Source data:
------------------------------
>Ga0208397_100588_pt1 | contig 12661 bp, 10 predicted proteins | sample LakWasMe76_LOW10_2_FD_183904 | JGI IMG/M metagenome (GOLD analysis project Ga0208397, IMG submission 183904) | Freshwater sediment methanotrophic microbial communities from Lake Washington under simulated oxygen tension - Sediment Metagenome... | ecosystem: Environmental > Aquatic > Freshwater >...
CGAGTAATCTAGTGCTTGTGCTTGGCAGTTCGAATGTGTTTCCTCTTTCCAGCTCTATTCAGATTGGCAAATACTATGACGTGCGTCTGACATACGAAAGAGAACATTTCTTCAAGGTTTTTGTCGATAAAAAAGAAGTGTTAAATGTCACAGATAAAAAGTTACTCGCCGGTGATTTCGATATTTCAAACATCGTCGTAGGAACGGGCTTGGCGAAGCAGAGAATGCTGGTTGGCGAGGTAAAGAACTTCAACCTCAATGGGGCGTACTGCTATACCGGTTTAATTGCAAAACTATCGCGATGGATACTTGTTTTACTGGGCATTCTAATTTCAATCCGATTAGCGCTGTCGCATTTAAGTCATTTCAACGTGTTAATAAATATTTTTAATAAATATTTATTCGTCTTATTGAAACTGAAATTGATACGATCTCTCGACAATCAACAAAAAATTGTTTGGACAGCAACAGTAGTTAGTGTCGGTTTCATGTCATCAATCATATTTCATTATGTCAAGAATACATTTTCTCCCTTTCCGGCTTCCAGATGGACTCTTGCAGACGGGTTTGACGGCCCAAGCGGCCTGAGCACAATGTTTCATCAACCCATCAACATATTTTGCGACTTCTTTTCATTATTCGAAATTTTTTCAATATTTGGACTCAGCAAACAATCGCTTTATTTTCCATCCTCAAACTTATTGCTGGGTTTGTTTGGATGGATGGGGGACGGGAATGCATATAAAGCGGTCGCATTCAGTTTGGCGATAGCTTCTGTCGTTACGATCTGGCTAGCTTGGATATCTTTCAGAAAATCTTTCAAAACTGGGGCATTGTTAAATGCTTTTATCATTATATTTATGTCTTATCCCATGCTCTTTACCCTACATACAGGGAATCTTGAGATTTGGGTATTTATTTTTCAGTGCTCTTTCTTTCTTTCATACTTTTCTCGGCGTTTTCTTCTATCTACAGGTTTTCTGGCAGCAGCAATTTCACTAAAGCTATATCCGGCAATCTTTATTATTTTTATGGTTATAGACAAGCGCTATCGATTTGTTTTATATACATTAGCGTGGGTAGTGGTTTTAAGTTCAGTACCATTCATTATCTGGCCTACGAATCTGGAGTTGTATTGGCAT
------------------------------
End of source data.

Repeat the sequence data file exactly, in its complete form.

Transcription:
>Ga0208397_100588_pt1 | contig 12661 bp, 10 predicted proteins | sample LakWasMe76_LOW10_2_FD_183904 | JGI IMG/M metagenome (GOLD analysis project Ga0208397, IMG submission 183904) | Freshwater sediment methanotrophic microbial communities from Lake Washington under simulated oxygen tension - Sediment Metagenome... | ecosystem: Environmental > Aquatic > Freshwater >...
CGAGTAATCTAGTGCTTGTGCTTGGCAGTTCGAATGTGTTTCCTCTTTCCAGCTCTATTCAGATTGGCAAATACTATGACGTGCGTCTGACATACGAAAGAGAACATTTCTTCAAGGTTTTTGTCGATAAAAAAGAAGTGTTAAATGTCACAGATAAAAAGTTACTCGCCGGTGATTTCGATATTTCAAACATCGTCGTAGGAACGGGCTTGGCGAAGCAGAGAATGCTGGTTGGCGAGGTAAAGAACTTCAACCTCAATGGGGCGTACTGCTATACCGGTTTAATTGCAAAACTATCGCGATGGATACTTGTTTTACTGGGCATTCTAATTTCAATCCGATTAGCGCTGTCGCATTTAAGTCATTTCAACGTGTTAATAAATATTTTTAATAAATATTTATTCGTCTTATTGAAACTGAAATTGATACGATCTCTCGACAATCAACAAAAAATTGTTTGGACAGCAACAGTAGTTAGTGTCGGTTTCATGTCATCAATCATATTTCATTATGTCAAGAATACATTTTCTCCCTTTCCGGCTTCCAGATGGACTCTTGCAGACGGGTTTGACGGCCCAAGCGGCCTGAGCACAATGTTTCATCAACCCATCAACATATTTTGCGACTTCTTTTCATTATTCGAAATTTTTTCAATATTTGGACTCAGCAAACAATCGCTTTATTTTCCATCCTCAAACTTATTGCTGGGTTTGTTTGGATGGATGGGGGACGGGAATGCATATAAAGCGGTCGCATTCAGTTTGGCGATAGCTTCTGTCGTTACGATCTGGCTAGCTTGGATATCTTTCAGAAAATCTTTCAAAACTGGGGCATTGTTAAATGCTTTTATCATTATATTTATGTCTTATCCCATGCTCTTTACCCTACATACAGGGAATCTTGAGATTTGGGTATTTATTTTTCAGTGCTCTTTCTTTCTTTCATACTTTTCTCGGCGTTTTCTTCTATCTACAGGTTTTCTGGCAGCAGCAATTTCACTAAAGCTATATCCGGCAATCTTTATTATTTTTATGGTTATAGACAAGCGCTATCGATTTGTTTTATATACATTAGCGTGGGTAGTGGTTTTAAGTTCAGTACCATTCATTATCTGGCCTACGAATCTGGAGTTGTATTGGCAT